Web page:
-Juntendo University: Professor Yuko Takeda, Department of Medical Education at the Faculty of Medicine; Naoko Ono, lecturer in intercultural communication in medical communication at the Faculty of International Liberal Arts; five students from the Juntendo University Medical School; and one student from Faculty of International Liberal Arts.
-Six staff from NPO ‘Machinohiroba,’ Saitama.
-16 parents and their children living in Miyoshi with connections to Asia and South America.
-Two social workers affiliated with the “multicultural symbiosis social work committee.”

Support
NPO CINGA, Musashino City, Tokyo

Further information
Juntendo University

Website: http://www.juntendo.ac.jp/english/

About Juntendo University

Mission Statement
The mission of Juntendo University is to strive for advances in society through education, research, and healthcare, guided by the motto “Jin – I exist as you exist” and the principle of “Fudan Zenshin - Continuously Moving Forward.” The spirit of “Jin,” which is the ideal of all those who gather at Juntendo University, entails being kind and considerate of others. The principle of “Fudan Zenshin” conveys the belief of the founders that education and research activities will only flourish in an environment of free competition. Our academic environment enables us to educate outstanding students to become healthcare professionals patients can believe in, scientists capable of innovative discoveries and inventions, and global citizens ready to serve society.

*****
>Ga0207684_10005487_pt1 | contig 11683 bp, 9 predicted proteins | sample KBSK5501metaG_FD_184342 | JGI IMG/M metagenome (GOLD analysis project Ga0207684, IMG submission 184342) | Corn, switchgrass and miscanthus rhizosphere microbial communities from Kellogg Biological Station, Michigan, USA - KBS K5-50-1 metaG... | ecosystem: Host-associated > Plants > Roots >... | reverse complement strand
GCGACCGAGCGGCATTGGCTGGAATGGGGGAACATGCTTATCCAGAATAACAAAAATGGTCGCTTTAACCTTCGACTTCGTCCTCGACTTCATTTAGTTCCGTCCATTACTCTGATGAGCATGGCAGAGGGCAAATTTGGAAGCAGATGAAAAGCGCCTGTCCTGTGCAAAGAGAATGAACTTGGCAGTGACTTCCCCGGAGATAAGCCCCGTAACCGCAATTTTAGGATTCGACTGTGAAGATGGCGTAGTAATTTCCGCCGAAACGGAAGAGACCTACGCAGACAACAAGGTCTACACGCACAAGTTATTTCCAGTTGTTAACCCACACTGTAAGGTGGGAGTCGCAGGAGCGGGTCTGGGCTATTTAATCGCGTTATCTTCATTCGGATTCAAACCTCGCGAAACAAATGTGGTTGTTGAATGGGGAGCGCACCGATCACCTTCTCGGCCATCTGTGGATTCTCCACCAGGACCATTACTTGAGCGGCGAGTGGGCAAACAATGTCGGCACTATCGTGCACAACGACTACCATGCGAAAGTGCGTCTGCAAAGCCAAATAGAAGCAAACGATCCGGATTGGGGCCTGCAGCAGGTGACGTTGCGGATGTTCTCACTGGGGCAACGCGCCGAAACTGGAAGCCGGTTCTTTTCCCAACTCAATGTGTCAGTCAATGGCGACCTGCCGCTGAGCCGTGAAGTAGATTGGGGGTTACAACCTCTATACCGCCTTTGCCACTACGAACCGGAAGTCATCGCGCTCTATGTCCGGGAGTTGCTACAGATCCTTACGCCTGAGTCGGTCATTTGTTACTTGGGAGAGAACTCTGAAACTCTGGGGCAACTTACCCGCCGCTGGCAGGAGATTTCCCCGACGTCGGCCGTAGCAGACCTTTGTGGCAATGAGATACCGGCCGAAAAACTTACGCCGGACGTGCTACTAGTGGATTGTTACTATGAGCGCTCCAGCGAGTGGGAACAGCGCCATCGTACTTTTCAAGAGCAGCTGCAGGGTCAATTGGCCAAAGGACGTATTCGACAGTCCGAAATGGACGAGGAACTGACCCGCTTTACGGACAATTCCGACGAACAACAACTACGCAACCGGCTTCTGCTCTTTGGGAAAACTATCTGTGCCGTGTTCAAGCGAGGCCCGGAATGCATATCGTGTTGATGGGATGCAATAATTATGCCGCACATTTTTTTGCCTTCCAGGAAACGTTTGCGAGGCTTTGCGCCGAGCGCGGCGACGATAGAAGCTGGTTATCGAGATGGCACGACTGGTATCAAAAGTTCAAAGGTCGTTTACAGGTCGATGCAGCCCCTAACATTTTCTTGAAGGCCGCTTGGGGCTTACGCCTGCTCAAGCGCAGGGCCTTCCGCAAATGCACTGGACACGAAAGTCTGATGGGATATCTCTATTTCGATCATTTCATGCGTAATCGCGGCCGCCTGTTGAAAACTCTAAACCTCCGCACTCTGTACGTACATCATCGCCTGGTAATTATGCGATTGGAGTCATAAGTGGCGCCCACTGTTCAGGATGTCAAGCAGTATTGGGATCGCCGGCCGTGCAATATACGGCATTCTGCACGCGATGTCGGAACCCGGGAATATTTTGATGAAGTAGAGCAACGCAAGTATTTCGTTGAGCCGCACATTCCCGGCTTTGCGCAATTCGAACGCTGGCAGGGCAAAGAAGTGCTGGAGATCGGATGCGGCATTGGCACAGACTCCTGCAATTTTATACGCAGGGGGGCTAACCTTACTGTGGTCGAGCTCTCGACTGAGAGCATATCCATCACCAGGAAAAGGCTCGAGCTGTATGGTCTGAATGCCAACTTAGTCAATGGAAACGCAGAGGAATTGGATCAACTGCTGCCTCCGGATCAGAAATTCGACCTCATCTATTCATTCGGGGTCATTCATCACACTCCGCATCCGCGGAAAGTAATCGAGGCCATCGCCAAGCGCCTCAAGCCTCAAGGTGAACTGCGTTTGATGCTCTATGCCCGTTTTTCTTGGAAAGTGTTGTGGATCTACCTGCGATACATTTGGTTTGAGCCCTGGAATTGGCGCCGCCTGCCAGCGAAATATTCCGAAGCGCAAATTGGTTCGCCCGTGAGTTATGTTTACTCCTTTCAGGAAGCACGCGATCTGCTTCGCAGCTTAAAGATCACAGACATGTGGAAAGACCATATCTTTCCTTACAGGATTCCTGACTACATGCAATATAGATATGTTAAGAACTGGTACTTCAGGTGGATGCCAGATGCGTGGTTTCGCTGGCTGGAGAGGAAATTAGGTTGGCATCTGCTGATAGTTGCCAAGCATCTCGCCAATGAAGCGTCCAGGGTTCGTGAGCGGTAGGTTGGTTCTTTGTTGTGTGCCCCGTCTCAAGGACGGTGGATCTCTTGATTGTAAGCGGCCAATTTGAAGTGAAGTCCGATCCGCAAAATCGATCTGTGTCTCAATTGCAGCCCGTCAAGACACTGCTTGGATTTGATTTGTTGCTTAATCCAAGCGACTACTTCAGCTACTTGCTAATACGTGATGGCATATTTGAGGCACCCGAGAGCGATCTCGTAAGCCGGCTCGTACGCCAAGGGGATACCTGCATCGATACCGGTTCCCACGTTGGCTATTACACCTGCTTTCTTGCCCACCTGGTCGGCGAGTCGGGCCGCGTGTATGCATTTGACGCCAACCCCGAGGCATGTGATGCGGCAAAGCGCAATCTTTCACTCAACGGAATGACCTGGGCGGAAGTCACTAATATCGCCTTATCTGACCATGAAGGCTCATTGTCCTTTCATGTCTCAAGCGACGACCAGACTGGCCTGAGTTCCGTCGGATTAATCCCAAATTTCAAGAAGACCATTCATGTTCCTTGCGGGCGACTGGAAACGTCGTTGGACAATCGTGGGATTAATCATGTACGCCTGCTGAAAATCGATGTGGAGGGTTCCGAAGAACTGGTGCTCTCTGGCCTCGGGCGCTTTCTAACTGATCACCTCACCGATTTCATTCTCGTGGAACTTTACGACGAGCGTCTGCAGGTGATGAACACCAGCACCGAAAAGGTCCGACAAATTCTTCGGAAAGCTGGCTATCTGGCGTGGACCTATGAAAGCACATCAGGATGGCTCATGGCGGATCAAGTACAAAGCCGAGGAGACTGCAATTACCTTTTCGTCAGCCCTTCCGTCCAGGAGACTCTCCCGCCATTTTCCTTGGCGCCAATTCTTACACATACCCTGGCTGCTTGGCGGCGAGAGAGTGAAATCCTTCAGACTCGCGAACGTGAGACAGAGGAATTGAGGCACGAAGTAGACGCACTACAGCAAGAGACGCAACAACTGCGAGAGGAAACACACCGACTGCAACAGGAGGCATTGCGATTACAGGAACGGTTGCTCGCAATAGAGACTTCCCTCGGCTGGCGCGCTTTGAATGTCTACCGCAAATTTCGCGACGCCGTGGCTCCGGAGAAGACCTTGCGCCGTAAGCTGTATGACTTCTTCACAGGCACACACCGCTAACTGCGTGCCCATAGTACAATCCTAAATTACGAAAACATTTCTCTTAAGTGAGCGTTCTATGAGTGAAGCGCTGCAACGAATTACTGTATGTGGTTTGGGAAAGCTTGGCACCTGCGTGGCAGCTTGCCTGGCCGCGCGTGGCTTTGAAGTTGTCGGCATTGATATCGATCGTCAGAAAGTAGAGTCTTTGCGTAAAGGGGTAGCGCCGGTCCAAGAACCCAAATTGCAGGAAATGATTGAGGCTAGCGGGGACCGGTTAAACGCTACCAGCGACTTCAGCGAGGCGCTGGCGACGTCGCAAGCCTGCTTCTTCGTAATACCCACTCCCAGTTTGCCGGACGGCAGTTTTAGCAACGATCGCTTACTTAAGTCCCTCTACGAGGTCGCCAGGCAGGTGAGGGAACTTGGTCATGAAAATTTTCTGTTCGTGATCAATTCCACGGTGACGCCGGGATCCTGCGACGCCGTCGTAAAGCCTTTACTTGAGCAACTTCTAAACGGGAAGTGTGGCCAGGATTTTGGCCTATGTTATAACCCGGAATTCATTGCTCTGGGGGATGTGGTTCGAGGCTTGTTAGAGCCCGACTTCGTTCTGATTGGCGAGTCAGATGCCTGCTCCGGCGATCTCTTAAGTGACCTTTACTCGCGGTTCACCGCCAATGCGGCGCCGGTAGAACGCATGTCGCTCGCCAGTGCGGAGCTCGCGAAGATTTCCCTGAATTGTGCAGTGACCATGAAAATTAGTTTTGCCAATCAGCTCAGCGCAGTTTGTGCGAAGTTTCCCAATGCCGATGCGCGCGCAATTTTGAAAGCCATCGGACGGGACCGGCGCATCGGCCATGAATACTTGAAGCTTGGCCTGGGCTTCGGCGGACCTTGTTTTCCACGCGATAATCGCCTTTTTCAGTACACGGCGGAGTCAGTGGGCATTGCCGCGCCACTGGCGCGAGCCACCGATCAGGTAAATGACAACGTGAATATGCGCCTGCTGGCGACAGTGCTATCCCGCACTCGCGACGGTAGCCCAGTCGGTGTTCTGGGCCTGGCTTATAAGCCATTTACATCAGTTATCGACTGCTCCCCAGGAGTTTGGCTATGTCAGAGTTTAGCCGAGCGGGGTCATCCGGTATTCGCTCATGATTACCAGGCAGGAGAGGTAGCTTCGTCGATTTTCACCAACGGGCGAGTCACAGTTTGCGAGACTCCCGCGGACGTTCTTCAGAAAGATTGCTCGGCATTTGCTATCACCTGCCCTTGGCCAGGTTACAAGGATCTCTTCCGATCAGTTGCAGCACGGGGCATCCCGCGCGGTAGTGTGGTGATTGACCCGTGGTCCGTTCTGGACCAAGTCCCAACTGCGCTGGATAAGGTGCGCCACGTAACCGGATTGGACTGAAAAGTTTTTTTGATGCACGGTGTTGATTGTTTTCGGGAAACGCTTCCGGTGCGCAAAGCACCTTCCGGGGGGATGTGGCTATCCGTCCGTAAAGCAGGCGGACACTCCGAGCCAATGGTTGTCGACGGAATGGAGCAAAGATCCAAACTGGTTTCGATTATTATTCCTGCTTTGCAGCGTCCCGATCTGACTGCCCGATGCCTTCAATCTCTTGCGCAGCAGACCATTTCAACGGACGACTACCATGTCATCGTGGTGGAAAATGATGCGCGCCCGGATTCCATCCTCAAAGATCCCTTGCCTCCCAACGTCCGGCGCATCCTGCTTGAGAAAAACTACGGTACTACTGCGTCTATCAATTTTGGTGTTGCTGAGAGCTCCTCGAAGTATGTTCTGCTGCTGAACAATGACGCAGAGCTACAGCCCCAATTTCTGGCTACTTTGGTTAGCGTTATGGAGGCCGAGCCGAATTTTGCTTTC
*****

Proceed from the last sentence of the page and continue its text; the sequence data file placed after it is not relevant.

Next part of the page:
About Juntendo
Juntendo was originally founded in 1838 as a Dutch School of Medicine at a time when Western medical education was not yet embedded as a normal part of Japanese society. With the creation of Juntendo, the founders hoped to create a place where people could come together with the shared goal of helping society through the powers of medical education and practices. Their aspirations led to the establishment of Juntendo Hospital, the first private hospital in Japan. Through the years the institution’s experience and perspective as an institution of higher education and a place of clinical practice has enabled Juntendo University to play an integral role in the shaping of Japanese medical education and practices. Along the way the focus of the institution has also expanded, now consisting of four undergraduate programs and three graduate programs, the university specializes in the fields of health and sports science and nursing health care and sciences, as well as medicine. Today, Juntendo University continues to pursue innovative approaches to international level education and research with the goal of applying the results to society.

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Yukiko Soejima
Juntendo University
+81 9065213797